One of my favorite pens of Nagahara Nobuyoshi’s design is the susudake naginata in which the barrel and nib are encased in smoked bamboo. The process of smoking the bamboo over an open hearth is lengthy, sometimes carried over years at a time. The long absorption of smoke serves to harden the bamboo even more and to add elegant coloration to the grain. The result is called susudake, or smoked-stained bamboo. From this hard and beautifully colored bamboo, Mr. Nagahara made what is called the Susudake Naginata. The nib design is of 21k gold, long in body and slightly reminiscent of the old Japanese halberd or naginata.



Another Sailor favorite is the Sailor Profit 21 with its Naginata nib. What first caught my eye was the striking red and black body with gold trim, though it is not truly a red, more of an orangish red similar to persimmon—eyecatchingly beautiful in its elegant jet black, orangy-red and shiny gold trim. About the nib…One evening in Tokyo I was cleaning the pen and as will happen horribly on occasion, the pen slipped out of my hands and dropped like a missile, nib first to the hardwood floor. Any sharper and it would have stuck up quivering in the floor. I stood frozen in shock for half a minute imagining the newly blunted nib. No question it was badly damaged by the fall, and in a condition that required professional help. Three weeks later Mr. Nagahara was making an appearance at a pen clinic in Tokyo and I took the pen to him for repair. Apparently it was a simple fix for him, and within fifteen minutes he had the pen back to mint condition—and of course, no charge.

The article on Mr. Nagahara’s passing in Stationery Hobby Box suggests that for many, March 11, 2015 marked the end of an era.

Wednesday, June 17, 2015

Unwelcome Visitors

My time here at the edge of the woods on Old Dixie Lane has been full of chasing down squirrels in the house, removing at least a dozen frogs that squeezed inside and shooing away a hundred dirt daubers, lizards and beetles from the kitchen. Almost as if the walls between inside and out temporarily vanish to provide new hunting grounds that beckon scores of crawling, flying and slithering things, free access to sample the domestic life in my living room. Last Sunday brought a new and disturbingly more heart whomping visitor.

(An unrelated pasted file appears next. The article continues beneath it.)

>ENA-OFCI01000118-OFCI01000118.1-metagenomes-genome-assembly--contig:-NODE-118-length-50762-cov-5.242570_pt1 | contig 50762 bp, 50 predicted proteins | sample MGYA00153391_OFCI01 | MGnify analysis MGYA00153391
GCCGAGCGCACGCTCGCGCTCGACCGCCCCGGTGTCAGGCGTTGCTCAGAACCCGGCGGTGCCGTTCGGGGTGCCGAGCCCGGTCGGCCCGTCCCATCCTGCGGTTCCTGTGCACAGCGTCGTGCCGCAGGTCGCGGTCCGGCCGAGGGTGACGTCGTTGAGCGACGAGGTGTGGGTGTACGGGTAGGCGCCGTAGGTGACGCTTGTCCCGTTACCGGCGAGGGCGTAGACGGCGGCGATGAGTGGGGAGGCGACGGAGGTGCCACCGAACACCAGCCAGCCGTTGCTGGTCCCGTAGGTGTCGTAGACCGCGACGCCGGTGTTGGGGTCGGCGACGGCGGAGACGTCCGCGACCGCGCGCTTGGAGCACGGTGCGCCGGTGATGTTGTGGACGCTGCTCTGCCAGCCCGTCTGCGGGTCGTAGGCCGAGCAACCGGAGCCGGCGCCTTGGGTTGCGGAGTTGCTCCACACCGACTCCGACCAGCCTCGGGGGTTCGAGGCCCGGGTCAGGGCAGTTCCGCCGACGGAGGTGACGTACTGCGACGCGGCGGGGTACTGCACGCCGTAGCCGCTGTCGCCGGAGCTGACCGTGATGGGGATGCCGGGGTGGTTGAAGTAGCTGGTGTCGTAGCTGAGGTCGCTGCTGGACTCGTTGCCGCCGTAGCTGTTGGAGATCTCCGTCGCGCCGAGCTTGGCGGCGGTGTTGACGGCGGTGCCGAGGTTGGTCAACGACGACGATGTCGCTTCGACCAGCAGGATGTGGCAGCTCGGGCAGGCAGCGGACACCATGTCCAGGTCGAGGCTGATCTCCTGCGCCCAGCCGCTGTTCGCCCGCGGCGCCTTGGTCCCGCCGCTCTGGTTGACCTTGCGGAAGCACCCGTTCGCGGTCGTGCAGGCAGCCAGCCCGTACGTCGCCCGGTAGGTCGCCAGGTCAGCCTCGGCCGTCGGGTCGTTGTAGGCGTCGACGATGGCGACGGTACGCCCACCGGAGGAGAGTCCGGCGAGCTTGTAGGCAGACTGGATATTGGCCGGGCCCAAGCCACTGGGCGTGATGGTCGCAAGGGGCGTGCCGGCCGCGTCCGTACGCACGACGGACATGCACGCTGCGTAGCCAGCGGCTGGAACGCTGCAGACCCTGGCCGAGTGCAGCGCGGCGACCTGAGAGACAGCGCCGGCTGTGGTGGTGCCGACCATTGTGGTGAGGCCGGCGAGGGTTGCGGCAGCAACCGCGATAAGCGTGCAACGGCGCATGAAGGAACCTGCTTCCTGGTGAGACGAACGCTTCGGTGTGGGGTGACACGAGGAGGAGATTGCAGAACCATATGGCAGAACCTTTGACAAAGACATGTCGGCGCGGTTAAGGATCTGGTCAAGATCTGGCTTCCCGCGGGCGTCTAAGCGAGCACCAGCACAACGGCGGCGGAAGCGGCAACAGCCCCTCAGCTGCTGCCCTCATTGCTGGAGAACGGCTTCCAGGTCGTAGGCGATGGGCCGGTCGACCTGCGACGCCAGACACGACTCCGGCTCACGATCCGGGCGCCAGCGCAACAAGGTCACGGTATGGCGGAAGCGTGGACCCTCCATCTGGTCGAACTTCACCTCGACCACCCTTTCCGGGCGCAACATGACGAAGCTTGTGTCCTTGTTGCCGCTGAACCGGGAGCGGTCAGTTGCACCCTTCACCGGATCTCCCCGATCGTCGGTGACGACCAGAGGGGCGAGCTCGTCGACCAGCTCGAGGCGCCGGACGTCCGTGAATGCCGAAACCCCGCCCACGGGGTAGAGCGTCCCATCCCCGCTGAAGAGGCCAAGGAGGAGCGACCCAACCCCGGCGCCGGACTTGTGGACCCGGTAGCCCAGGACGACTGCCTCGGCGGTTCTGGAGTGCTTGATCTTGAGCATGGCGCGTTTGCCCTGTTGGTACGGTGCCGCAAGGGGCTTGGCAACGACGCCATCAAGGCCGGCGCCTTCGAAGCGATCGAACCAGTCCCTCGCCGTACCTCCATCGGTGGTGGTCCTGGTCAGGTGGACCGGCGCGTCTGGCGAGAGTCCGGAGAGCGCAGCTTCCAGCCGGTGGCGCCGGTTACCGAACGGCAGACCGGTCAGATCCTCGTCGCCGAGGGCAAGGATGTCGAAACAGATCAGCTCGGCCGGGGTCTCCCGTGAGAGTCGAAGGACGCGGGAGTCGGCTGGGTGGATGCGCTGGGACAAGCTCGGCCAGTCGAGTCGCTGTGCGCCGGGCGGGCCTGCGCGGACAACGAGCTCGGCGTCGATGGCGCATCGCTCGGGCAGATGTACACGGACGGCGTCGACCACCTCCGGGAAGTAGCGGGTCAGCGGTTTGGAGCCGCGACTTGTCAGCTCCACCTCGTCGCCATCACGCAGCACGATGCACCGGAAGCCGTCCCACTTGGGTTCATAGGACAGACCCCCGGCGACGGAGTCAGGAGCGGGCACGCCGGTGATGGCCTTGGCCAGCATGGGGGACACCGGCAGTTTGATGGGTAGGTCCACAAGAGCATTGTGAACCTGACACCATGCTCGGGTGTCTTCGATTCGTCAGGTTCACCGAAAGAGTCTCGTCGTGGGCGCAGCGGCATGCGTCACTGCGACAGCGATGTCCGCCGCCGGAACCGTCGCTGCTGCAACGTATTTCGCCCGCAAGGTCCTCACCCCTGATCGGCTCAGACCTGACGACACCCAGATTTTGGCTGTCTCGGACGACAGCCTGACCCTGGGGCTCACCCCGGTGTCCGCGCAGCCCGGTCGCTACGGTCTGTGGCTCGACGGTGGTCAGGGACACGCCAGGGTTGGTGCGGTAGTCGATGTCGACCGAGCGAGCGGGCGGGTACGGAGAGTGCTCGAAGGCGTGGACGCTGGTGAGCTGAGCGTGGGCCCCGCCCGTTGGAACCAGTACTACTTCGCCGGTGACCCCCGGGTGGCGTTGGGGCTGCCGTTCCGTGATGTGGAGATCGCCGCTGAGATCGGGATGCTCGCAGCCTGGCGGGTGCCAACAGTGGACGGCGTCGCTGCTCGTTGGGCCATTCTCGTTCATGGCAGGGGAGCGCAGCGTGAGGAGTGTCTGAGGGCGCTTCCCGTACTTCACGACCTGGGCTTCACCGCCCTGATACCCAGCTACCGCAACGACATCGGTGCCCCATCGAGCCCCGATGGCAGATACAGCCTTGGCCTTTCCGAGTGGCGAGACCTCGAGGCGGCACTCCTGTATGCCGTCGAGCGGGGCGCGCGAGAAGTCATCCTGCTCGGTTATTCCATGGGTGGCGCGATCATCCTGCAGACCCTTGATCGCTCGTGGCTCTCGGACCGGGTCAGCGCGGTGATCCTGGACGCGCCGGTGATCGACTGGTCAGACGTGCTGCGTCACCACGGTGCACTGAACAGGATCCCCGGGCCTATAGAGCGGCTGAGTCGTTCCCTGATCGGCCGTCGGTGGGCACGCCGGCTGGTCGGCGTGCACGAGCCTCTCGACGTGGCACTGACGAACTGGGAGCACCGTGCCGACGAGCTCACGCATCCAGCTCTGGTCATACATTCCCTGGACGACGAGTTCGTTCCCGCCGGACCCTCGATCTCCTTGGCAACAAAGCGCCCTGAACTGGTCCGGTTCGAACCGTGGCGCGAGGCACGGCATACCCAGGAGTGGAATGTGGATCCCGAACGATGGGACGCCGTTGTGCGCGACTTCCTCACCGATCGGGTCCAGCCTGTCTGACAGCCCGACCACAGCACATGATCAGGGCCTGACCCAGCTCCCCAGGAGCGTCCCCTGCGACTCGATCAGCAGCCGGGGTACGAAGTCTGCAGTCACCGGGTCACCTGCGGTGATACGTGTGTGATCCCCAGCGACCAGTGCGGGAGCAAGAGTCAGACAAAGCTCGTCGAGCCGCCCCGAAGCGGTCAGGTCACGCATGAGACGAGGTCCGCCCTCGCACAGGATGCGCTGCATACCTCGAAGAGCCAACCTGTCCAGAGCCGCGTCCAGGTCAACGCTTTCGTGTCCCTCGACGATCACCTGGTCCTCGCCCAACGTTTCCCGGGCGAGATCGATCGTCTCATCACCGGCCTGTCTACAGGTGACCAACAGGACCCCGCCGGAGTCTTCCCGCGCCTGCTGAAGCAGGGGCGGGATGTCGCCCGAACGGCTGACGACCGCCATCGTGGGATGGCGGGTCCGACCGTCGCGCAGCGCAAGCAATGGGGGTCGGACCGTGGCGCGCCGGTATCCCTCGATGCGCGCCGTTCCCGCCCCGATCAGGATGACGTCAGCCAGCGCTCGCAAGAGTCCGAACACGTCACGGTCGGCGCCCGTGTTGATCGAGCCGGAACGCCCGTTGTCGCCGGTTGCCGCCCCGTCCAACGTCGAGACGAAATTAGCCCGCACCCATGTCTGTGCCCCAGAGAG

Repainting was underway in the spare bedroom and leaving painter Jim with his brushes and buckets of paint, with Farina dawg in the backseat I went off to the market for some groceries. Ordinarily on my return from shopping, groceries get carried in through the front door but since Jim had the entrance hall stacked with his supplies I headed with the bags of groceries to the back screen door. Farina was at my heels and five feet inside the porch she froze, suddenly erupting into snarls and growls, eyes focused on the floor below her long, screen-level perch, a couple of giant plastic bins weighted and piled with dog cushions. Eight feet away a 4-foot snake lay coiled on the floor, head raised in a threatening pose. Knowing the dawg’s tendencies, first thing I did was force her outside and shut the dog door.


Eyeing the evil serpent closely I eased the bags of groceries to the floor and inch by inch reached for a broom and the long-handled litter grabber I keep by the door. Not sure if my eyes were playing tricks on me, I could have sworn I saw venom dripping from the snake’s open mouth. I called Jim to drop his paintbrush and come out to the back porch pronto. He took the squeeze handle litter grabber and moved to one end of the porch while I circled the dawg perch to flush the snake from behind with the broom. Jim was moments away from wetting his painter pants but with maybe the longest lifetime stretch of his right arm somehow snagged the snake with the grabber. Before I could take the grabber from him the snake wiggled loose, snapping furiously at the air. Trying to avoid my lunges with the grabber, it slithered toward the door end of the porch with me snatching at it with the picker-upper and dodging strikes from what I hoped was a non-venomous head. I caught it; it got away. I lunged, it lunged back and then began squeezing itself into a wide crack between the floor and the wall paneling. On the verge of a heart attack I managed to work the hysterical serpent out of the floor crack. It began to snap at my arm furiously before I was able to get its head in a solid rubber grip. Painter Jim had finally just let go and peed his pants while Farina outside the screen door was leaping two feet into the air and barking 911. The head secure inside the rubber grips, I held the writhing snake with outstretched arm and took it across the road. By then I knew it was a harmless black snake, the kind we are encouraged to leave alone because they are “good” snakes. I flung the good snake into the woods opposite my house. Venomous or not, good notwithstanding, my heart was beating like I’d just witnessed a serial killing. Jim went off to dig a change of clothes out of his truck and Farina went off looking for another snake.